Venice shows what is probably its genuine face during winter. With most of the noisy crowd of tourists reduced to just a handful of art lovers, the beauties of the Serenissima are more readily appreciated. No noise, no waiting, lower prices, slower paces.
Moreover, you can even meet true Venetians in winter, people you would consider extinct in every other period of the year – which is a blessing if your aim as a visitor is to try to live the town from its very inside rather than merely scratch its ‘ready-made for tourists’ gleaming surface.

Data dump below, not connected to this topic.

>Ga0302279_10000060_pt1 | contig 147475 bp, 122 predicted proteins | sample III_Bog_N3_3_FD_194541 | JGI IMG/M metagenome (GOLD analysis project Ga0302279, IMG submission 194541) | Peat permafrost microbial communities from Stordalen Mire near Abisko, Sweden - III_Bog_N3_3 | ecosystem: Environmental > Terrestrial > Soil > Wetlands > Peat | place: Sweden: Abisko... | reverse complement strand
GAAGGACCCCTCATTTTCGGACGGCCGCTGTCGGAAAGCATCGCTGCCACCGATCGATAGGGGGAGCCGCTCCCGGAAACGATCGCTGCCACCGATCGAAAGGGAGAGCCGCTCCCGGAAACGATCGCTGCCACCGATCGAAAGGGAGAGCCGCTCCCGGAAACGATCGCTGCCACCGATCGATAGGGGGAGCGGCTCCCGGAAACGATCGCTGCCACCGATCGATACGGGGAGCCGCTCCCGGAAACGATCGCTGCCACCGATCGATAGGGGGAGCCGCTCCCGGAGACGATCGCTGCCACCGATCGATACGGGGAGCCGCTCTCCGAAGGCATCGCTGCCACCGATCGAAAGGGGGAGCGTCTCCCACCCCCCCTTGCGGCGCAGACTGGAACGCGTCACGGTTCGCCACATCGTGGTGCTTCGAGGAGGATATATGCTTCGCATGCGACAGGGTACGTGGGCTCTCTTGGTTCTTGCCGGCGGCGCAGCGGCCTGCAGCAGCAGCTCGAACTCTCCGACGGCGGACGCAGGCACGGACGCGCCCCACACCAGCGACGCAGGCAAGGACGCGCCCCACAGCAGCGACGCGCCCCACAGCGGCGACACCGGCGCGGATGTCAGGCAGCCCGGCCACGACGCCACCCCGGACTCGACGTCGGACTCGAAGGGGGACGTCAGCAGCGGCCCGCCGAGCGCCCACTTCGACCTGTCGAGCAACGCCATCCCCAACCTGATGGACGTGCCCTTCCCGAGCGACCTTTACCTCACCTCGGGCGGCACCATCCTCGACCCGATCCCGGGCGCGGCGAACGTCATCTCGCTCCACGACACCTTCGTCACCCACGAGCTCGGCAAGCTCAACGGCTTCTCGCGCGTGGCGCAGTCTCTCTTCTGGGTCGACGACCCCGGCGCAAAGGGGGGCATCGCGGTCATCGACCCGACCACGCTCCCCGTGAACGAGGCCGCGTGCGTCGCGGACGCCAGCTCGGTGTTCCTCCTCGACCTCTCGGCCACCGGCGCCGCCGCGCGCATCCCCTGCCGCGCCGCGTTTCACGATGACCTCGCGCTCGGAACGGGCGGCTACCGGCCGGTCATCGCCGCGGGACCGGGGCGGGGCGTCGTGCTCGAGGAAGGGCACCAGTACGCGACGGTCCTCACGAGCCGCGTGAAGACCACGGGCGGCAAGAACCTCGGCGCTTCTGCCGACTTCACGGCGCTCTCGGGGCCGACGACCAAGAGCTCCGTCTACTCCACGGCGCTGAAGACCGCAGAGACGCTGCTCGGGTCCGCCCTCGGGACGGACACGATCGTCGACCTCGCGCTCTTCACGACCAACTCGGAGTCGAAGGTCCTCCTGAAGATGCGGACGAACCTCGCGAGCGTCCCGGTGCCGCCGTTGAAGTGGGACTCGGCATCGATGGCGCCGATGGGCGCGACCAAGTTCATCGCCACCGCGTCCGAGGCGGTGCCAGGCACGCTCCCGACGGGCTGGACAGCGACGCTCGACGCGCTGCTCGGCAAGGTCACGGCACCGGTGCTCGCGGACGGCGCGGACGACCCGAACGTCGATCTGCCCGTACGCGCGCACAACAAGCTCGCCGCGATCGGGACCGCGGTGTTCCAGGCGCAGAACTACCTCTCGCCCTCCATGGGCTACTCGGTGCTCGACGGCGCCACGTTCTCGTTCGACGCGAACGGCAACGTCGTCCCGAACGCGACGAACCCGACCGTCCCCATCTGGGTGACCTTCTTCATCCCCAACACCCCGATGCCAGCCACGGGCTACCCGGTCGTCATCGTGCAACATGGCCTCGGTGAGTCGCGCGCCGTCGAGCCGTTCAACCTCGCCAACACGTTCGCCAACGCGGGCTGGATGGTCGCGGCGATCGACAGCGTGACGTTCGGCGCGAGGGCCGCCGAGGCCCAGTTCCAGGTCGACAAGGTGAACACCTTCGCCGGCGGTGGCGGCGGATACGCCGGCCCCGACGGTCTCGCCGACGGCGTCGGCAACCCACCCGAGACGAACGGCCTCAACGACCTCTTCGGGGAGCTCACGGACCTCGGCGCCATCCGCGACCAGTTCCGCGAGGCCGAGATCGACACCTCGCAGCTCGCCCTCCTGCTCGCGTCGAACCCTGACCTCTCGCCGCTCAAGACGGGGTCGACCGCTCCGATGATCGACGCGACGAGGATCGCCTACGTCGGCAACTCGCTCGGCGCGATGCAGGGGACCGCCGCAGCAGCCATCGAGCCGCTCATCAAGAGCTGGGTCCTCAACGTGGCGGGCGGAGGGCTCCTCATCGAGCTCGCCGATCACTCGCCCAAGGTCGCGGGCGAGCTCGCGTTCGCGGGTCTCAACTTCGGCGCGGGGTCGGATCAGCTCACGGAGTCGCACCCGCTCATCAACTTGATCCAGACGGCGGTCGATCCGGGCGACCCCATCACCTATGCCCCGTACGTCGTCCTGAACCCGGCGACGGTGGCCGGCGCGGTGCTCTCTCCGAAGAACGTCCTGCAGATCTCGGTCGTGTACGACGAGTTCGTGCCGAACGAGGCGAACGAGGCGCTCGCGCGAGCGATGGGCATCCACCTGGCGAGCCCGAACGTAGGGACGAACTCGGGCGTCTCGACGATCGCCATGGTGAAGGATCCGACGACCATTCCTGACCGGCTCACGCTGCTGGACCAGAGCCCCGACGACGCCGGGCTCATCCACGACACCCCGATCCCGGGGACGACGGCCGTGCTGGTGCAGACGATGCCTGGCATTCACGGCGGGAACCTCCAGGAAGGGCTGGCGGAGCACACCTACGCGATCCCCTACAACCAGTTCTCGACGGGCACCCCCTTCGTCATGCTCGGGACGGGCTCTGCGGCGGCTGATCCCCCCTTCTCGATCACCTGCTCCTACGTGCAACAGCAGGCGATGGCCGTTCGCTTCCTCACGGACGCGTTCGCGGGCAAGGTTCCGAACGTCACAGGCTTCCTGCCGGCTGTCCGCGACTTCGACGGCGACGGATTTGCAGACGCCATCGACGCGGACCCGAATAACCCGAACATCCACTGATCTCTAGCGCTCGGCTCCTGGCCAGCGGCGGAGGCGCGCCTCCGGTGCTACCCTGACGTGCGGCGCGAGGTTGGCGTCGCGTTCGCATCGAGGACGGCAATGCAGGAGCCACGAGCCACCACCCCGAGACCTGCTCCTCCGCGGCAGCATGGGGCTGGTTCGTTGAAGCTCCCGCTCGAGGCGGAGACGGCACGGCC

For photographers, there are a few more advantages. In winter, the sun seems never to rise; instead, it remains low above the horizon line, and somewhat its light is scattered in the sky as if it was shining through a window of polished glass or alabaster, and the shadows are as long as church aisles.
Sunrises last for ages, and so do sunsets. It is breathtaking just staring at this glorious representation, watching the sun. At the same time, it slowly emerges from or dives into the pale green waters of the lagoon, occasionally peeping through layers of bold rainy clouds at the horizon and casting its faint rays on the facades of palaces and churches.